When you fail to reach a challenging goal, say, saving a certain amount of money each month or getting to the gym a certain number of times a week, it can be tempting to just give up on the plan entirely. But new research shows that building some flexibility into that plan can actually improve your chances of success.In this episode of Choiceology with Katy Milkman, we look at how mulligans, skip days, cheat meals, and get-out-of-jail free cards are important strategies for sticking to your long-term goals.In the era of pinball and video arcades, most games provided a limited number of turns or lives for every coin you put in the slot. When you ran out of lives, it was game over. You had to either walk away or pony up more money. That same limited-lives approach to game design followed in early home video game consoles. But in the 1990s, one company tried a new approach—and, in the process, changed the industry forever.Jeff Ryan tells the colorful story of how Nintendo's Super Mario Bros. became a runaway success and influenced countless games to come.Jeff Ryan is the author of Super Mario: How Nintendo Conquered America.Next, Katy speaks with Marissa Sharif about research that shows that cutting yourself a certain amount of slack—or dipping into what she calls "emergency reserves"—when life gets in the way of your goals can make all the difference.You can read more in the paper she co-authored with Suzanne B. Shu called Nudging Persistence After Failure Through Emergency Reserves.Finally, Katy gives several useful examples of emergency reserves in the real world that can help you learn a language, stick to a diet, or get your daily steps in.Choiceology is an original podcast fromCharles Schwab. For more on the series, visitschwab.com/podcast.[RP1]If you enjoy the show, please leave a ⭐⭐⭐⭐⭐ rating or review on Apple Podcasts. Important DisclosuresAll expressions of opinion are subject to change without notice in reaction to shifting market conditions.The comments, views, and opinions expressed in the presentation are those of the speakers and do not necessarily represent the views of Charles Schwab. Data contained herein from third-party providers is obtained from what are considered reliable sources. However, its accuracy, completeness or reliability cannot be guaranteed.All corporate names are for illustrative purposes only and are not a recommendation, offer to sell, or a solicitation of an offer to buy any security.Investing involves risk, including loss of principal.The book How to Change: The Science of Getting from Where You Are to Where You Want to Be is not affiliated with, sponsored by, or endorsed by Charles Schwab & Co., Inc. (CS&Co.). Charles Schwab & Co., Inc. (CS&Co.) has not reviewed the book and makes no representations about its content. Apple Podcasts and the Apple logo are trademarks of Apple Inc., registered in the U.S. and other countries.Google Podcasts and the Google Podcasts logo are trademarks of Google LLC.Spotify and the Spotify logo are registered trademarks of Spotify AB.(0323-3XMC)[RP1]This part will only be included in podcast apps.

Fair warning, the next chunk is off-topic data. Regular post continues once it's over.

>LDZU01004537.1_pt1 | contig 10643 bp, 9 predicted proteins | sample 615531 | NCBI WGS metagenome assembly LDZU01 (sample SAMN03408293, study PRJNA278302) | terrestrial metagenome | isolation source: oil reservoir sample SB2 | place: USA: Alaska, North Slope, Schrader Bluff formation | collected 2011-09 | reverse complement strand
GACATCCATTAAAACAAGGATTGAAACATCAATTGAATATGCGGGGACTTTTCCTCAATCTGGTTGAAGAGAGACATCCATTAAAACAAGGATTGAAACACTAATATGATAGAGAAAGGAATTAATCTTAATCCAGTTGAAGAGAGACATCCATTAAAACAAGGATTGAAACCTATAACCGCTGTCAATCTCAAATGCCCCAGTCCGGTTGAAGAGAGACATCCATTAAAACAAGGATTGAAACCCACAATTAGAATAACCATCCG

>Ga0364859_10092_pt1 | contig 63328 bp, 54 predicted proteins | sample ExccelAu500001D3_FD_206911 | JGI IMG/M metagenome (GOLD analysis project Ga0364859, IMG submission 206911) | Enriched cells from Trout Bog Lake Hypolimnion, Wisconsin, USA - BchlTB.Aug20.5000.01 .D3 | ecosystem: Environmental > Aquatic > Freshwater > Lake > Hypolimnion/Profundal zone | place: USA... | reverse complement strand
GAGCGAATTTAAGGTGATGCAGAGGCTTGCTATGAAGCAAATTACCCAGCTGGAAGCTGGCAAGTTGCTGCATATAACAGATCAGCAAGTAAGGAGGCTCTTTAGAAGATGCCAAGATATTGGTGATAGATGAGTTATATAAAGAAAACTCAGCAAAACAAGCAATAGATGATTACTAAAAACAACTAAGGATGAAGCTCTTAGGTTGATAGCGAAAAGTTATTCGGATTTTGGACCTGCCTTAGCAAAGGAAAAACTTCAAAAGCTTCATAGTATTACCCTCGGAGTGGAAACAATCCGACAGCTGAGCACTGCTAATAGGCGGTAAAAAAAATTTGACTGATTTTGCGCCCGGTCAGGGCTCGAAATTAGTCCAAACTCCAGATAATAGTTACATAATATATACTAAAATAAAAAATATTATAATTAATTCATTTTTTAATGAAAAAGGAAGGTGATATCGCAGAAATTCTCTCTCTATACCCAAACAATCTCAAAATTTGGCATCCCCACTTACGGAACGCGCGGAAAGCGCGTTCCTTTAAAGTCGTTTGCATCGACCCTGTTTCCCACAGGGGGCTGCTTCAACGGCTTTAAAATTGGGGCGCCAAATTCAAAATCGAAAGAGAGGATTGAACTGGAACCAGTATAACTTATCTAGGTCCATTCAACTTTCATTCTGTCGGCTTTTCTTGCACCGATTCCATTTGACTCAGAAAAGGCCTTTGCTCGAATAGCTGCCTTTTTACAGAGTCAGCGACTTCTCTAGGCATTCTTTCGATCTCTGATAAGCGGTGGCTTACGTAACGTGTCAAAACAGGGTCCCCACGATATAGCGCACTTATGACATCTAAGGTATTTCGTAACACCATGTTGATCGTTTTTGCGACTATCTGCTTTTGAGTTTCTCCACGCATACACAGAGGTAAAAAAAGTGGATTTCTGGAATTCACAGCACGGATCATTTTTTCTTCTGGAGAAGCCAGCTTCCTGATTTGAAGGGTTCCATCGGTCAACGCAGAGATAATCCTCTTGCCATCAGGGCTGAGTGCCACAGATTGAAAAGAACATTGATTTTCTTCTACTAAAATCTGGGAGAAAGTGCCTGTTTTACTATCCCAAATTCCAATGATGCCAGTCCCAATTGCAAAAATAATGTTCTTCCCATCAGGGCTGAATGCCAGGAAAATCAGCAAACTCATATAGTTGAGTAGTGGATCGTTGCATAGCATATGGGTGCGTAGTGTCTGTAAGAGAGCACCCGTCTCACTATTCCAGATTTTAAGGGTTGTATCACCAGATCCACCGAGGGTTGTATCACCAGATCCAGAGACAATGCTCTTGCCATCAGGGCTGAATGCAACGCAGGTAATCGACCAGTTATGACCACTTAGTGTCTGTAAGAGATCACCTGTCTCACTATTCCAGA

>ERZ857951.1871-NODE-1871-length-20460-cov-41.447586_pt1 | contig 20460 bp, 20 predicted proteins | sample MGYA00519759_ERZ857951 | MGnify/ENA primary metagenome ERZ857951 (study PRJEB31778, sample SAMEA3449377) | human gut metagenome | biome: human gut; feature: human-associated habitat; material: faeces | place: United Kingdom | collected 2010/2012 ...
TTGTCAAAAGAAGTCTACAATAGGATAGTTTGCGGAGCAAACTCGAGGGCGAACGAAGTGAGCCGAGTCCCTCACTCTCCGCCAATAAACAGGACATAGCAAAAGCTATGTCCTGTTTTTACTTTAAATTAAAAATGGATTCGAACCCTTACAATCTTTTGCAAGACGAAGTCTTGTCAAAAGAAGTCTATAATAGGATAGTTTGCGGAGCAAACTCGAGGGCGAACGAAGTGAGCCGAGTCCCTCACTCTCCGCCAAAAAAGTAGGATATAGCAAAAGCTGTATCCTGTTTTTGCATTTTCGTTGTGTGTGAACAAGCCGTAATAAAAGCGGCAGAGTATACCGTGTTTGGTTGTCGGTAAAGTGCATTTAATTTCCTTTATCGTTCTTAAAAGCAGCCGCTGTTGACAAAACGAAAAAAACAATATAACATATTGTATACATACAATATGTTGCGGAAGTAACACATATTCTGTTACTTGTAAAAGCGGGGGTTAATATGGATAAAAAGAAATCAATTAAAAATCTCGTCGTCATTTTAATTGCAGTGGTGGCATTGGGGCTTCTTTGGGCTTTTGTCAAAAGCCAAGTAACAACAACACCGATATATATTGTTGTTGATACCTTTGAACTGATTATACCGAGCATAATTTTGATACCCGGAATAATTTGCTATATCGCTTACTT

Mesmerized: With Guests Mara Rockliff & John List
Nov 7 2022
Mesmerized: With Guests Mara Rockliff & John List